Some critics of open borders are concerned that open borders will lead to the rapid spread of communicable diseases currently prevalent in the third world in first world countries, because the immigrants may themselves be infected with communicable diseases.
Here are some examples of these concerns:
- Rick Perry Uses More Science-Based Health Standards than DHS by David North, November 3, 2011, for CIS. (This is actually not an anti-immigration piece per se, although it appears on a website opposed to high levels of immigration. It is included because it does illustrate some of the disease-related concerns that restrictionists have about immigrants).
- National Data | Give Me Your Tired, Your Poor … Your Infectious Diseases? by Edwin Rubinstein, September 30, 2004, for VDARE.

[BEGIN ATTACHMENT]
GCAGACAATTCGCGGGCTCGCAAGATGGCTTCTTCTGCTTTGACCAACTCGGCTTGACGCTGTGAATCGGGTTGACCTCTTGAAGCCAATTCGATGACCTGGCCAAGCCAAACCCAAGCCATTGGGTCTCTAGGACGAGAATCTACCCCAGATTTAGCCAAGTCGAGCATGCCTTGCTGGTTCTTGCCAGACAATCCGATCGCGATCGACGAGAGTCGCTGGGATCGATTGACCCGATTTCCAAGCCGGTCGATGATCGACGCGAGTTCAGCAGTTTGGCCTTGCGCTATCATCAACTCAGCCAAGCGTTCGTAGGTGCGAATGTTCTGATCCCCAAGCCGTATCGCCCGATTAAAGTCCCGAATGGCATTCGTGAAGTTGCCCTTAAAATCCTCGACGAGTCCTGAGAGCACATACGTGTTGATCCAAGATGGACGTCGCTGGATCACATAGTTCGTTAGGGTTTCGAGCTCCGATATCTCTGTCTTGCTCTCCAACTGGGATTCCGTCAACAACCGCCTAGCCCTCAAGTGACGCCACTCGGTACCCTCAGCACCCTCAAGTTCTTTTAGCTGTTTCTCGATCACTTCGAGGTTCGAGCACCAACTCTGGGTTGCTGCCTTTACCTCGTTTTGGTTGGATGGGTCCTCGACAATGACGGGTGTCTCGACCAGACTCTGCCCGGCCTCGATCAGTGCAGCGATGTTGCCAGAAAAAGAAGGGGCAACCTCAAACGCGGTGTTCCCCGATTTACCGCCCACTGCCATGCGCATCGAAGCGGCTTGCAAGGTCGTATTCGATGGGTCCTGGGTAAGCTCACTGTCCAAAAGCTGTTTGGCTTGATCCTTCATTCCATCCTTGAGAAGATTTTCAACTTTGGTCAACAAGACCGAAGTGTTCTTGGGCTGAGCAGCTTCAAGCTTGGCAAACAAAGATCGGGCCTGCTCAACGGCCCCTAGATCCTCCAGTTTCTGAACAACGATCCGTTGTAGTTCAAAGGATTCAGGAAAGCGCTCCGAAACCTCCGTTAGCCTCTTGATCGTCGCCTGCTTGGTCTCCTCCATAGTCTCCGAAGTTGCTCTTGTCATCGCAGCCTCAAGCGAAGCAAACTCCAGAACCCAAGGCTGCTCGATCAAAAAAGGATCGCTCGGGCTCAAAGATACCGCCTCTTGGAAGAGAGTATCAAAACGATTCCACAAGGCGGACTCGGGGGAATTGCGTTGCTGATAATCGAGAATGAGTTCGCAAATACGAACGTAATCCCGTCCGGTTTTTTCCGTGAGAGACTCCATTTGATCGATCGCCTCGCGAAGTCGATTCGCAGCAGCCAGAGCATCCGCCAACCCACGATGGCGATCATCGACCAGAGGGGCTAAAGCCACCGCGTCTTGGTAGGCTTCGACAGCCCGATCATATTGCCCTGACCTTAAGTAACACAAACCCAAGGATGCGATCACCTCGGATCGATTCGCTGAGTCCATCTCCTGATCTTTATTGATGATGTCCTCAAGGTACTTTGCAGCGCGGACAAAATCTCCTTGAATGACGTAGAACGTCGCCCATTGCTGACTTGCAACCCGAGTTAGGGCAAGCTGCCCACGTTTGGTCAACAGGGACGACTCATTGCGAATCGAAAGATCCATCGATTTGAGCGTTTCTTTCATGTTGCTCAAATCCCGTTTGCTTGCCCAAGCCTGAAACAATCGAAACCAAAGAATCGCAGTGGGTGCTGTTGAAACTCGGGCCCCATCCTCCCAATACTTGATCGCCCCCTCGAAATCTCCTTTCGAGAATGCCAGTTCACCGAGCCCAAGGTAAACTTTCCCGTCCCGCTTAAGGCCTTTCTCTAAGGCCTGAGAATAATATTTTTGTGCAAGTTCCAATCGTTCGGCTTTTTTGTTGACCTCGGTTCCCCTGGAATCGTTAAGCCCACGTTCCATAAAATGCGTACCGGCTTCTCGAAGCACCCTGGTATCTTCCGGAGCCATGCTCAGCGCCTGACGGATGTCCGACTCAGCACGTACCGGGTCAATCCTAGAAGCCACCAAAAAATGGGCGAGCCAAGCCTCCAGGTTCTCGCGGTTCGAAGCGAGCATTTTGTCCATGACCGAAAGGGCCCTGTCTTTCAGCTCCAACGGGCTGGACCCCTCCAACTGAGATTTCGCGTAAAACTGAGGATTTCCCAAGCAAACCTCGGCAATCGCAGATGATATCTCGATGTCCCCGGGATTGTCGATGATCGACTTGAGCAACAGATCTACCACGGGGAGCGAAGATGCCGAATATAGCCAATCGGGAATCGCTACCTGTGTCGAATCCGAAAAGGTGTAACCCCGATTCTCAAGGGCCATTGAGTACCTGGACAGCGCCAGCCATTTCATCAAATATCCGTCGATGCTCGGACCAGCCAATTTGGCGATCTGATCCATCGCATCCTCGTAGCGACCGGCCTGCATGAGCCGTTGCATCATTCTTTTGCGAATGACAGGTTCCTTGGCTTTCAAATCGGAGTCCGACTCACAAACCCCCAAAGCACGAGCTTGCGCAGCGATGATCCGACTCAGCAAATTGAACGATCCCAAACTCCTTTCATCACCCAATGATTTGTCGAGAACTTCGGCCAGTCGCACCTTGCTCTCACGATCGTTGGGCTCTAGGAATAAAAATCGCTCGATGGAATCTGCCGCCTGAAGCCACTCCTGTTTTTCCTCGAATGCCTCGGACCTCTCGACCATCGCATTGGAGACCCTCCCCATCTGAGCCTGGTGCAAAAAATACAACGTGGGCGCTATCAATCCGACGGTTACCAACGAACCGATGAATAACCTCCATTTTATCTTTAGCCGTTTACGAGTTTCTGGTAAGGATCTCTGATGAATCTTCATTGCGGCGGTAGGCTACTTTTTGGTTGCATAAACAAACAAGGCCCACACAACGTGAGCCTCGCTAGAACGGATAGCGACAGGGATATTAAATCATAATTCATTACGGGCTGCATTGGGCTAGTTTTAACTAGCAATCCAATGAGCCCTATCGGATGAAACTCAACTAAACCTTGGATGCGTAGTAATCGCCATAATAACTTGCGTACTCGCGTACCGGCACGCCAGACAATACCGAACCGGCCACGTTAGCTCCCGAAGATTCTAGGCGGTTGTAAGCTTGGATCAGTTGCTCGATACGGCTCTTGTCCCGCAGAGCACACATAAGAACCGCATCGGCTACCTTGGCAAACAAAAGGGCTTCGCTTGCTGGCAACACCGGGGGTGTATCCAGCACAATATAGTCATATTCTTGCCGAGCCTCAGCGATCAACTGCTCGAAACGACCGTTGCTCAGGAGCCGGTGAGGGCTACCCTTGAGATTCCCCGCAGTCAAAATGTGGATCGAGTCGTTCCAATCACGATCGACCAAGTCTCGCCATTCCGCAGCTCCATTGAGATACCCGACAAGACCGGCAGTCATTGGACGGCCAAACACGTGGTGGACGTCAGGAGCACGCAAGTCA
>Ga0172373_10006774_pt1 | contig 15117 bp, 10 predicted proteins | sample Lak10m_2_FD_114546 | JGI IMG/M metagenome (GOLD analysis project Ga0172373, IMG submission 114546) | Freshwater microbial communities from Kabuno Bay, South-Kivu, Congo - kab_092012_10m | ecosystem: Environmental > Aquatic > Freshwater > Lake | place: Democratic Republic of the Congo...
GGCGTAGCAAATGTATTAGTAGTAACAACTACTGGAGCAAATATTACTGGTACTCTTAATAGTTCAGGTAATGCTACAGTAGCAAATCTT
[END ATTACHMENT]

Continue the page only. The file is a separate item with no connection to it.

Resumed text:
- WSJ Edit Page: “Cheap Domestic Servants Worth Disease, Terrorism Risk.” by Sam Francis, March 21, 2002, for VDARE.
Since this is not a very common criticism of open borders, it has not received much attention from open borders advocates. However, a comment by Vipul Naik on the Open Borders blog, and follow-up comments, explore the main counter-arguments. Here’s a quote of the original comment:
Chris, regarding the point you make about disease, I would add that the bigger danger is from tourism and short business trips, not from long-term migration. In the US, there are about 20X as many short-term business/tourist visits as the number of migrants (legal and illegal), as David Friedman documents here: http://daviddfriedman.blogspot.com/2006/03/immigration-and-terrorism.html
So a restrictionist who takes the disease argument seriously should wish to close down the borders not just to migrants, but to short-term business/tourist visas. I doubt even restrictionists would be willing to bite that isolationism bullet.